“Mix It Up at Lunch Day” sounds like a great idea to combat social and interpersonal issues in school children by encouraging kids to, for a day, include all and sundry in their social interactions in school, but the American Family Association has struck out at the anti-bullying initiative as a veiled promotion of the “homosexual agenda.”
“Mix It Up at Lunch Day” is one of a number of grassroots initiatives to discourage bullying, but bullying itself is hard to both identify and define. Social difficulties are part and parcel of growing up, but a recent spate of bullying-related incidents, including suicide deaths following social pressure, have brought bullying to the forefront as a major social issue for teens.
Most recently, we learned of the case of Amanda Todd, a young teen who took her own life following what was reported as relentless online bullying. Todd posted a heart-wrenching video to YouTube explaining her distress and later died at her own hand when the problems continued.
Due to its subtle and subjective nature, bullying has thus far been difficult to combat, and the Southern Poverty Law Center, a social justice group, came up with “Mix It Up at Lunch Day” to promote positive social relations among teens.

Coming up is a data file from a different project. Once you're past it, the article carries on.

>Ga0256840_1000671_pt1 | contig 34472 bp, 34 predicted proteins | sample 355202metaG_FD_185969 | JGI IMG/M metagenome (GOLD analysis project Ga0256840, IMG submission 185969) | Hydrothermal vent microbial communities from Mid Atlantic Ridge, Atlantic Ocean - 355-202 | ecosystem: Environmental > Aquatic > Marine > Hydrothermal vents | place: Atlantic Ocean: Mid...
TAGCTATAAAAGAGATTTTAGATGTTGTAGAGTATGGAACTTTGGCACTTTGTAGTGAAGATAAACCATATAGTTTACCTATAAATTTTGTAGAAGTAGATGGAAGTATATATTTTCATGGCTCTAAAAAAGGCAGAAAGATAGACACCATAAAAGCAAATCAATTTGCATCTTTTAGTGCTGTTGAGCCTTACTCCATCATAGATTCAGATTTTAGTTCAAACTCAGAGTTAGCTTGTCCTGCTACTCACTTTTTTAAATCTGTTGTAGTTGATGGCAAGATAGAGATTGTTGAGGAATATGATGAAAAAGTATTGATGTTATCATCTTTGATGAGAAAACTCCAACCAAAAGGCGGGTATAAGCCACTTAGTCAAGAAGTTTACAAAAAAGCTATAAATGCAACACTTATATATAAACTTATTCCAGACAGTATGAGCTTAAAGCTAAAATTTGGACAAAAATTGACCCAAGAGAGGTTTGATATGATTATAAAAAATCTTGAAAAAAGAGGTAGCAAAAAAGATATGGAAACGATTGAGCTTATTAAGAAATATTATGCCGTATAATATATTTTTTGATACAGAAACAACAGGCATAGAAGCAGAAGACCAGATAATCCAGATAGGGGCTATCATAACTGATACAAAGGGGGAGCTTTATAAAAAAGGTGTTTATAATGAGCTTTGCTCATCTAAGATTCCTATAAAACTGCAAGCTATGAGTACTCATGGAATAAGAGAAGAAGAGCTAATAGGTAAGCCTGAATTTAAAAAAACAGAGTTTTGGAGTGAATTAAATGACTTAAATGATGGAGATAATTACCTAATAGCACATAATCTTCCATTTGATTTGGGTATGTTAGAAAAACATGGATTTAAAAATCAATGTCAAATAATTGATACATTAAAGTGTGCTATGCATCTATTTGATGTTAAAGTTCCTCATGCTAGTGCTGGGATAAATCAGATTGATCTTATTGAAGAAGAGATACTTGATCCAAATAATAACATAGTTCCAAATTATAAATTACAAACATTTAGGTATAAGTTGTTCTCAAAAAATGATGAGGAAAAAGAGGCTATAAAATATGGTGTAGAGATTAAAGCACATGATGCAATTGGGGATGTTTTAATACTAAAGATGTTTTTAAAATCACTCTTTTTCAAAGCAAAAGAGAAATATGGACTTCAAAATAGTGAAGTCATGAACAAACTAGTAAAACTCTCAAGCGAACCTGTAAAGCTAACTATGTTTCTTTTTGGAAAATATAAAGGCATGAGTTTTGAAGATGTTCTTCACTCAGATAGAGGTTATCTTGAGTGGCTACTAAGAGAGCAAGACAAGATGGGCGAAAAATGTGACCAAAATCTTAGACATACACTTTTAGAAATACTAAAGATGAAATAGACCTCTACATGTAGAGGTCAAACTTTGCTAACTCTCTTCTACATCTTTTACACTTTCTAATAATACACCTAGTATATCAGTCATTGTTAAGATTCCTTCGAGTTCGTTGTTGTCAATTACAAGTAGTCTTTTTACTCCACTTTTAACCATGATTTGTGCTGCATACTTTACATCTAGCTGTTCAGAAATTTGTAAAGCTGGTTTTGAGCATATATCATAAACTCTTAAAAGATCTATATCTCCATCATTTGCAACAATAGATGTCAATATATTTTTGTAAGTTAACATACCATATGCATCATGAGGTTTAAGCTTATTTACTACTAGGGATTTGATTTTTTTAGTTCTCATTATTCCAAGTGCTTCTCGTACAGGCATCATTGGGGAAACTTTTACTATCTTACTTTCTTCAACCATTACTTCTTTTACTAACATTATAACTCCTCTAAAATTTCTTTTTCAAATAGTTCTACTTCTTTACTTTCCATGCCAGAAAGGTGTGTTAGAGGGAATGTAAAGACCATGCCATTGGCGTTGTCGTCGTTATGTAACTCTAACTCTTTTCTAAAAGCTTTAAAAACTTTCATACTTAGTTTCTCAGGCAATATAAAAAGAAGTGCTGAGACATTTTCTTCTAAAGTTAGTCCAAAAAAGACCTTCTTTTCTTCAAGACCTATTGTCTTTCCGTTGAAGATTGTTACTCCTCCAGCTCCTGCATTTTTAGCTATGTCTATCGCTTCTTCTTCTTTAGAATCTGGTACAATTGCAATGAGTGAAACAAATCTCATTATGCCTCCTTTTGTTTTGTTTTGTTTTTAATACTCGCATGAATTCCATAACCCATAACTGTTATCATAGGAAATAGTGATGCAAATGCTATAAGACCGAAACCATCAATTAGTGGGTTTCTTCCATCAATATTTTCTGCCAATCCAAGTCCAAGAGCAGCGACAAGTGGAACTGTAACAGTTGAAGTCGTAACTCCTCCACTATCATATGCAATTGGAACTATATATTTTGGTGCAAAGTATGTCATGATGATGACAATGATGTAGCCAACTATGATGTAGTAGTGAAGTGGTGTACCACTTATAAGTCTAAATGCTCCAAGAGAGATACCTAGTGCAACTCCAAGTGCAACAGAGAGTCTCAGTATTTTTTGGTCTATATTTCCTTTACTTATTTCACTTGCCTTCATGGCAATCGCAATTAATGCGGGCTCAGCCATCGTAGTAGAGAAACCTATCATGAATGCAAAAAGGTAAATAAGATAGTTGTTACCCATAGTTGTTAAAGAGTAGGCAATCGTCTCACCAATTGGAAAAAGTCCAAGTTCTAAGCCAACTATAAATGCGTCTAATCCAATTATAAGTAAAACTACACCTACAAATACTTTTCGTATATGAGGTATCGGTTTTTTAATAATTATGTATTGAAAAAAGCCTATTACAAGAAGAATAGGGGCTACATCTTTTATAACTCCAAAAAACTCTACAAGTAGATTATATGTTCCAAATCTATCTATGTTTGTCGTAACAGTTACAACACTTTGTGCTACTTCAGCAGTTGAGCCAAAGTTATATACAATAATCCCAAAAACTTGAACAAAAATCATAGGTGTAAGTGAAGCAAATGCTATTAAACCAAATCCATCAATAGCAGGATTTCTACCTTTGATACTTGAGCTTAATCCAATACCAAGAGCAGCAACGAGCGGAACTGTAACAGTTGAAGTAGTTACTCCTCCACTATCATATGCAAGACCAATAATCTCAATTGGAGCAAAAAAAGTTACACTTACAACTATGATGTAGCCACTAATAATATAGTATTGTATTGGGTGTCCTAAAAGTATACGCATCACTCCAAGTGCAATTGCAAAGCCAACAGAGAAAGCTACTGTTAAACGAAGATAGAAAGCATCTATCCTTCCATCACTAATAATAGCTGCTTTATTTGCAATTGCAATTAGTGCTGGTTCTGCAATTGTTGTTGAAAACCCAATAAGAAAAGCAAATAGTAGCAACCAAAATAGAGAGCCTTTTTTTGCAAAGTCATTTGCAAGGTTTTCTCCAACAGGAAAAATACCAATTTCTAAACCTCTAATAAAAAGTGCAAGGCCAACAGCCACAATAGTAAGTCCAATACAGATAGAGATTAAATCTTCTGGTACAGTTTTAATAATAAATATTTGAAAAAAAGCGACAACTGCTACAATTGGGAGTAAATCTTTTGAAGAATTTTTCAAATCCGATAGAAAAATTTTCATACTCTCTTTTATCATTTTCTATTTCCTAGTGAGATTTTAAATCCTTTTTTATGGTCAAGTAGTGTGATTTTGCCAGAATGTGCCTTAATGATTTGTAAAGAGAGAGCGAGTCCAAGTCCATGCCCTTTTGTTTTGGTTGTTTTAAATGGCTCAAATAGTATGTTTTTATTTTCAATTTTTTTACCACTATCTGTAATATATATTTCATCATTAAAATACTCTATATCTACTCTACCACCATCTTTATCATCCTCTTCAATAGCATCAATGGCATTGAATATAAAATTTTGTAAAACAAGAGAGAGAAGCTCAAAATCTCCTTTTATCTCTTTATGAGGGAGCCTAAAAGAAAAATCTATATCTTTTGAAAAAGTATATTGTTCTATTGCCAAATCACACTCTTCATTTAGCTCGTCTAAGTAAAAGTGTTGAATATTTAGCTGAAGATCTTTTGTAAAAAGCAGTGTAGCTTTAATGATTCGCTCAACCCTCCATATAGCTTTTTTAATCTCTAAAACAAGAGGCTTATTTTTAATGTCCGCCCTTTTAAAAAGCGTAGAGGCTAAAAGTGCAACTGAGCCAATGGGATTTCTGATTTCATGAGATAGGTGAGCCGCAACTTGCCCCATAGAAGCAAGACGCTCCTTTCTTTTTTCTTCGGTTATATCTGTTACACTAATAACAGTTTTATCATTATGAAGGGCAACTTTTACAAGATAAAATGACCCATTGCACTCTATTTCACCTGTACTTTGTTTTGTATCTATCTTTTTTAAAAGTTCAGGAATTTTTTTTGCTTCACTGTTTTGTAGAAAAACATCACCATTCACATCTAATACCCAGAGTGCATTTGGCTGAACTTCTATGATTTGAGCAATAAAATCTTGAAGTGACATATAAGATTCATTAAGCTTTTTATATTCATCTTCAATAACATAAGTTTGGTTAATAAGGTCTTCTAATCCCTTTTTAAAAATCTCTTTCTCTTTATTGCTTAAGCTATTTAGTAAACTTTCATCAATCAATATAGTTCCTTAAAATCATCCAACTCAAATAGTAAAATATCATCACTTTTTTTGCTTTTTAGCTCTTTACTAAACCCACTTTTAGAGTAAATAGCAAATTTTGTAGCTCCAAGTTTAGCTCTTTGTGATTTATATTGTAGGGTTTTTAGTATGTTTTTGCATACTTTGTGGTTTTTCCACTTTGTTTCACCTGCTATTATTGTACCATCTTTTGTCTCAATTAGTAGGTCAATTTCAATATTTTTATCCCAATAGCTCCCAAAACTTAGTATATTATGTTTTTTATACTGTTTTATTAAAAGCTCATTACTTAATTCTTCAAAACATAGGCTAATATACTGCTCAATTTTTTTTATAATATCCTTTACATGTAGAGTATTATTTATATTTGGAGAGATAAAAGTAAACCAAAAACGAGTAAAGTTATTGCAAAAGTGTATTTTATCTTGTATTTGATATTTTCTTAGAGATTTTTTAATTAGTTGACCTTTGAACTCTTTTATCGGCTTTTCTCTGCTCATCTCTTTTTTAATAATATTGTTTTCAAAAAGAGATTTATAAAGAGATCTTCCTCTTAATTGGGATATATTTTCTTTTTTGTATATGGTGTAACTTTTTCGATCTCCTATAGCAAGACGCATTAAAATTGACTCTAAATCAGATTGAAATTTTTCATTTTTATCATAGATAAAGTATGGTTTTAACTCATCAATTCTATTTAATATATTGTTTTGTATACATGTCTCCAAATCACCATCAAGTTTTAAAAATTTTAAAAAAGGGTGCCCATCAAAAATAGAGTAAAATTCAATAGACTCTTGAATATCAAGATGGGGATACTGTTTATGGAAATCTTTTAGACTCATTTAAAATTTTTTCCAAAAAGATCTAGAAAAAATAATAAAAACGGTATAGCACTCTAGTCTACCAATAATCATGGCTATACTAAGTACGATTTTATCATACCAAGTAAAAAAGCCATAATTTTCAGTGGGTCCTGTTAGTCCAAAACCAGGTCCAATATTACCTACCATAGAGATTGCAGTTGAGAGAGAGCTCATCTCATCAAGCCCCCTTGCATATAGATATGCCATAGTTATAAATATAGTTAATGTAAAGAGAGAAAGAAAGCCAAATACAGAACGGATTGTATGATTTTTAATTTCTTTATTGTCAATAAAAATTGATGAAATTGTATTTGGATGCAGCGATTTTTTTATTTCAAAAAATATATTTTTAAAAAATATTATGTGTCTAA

As soon as the initiative began, however, there was pushback from the American Family Association, a group that believes “Mix It Up at Lunch Day” is a secret gay threat out to teach our kids to be gay by being nice to people. Or something.
AFA’s Bryan Fischer defended the “not a hate group” for its anti-anti-bullying stance, saying:
“The reality is we are not a hate group. We are a truth group … We tell the truth about homosexual behavior.”
“Anti-bullying legislation is exactly the same … It’s just another thinly veiled attempt to promote the homosexual agenda. No one is in favor of anyone getting bullied for any reason, but these anti-bullying policies become a mechanism for punishing Christian students who believe that homosexual behavior is not something that should be normalized.”
The Southern Poverty Law Center’s Maureen Costello said she was shocked by the bizarre attack and that the framing of Mix It Up at Lunch Day was based on lies:
“I was surprised that they completely lied about what Mix It Up Day is … It was a cynical, fear-mongering tactic.”
Do you think reaching out to kids on the lunch table level can help stop bullying and prevent suicides?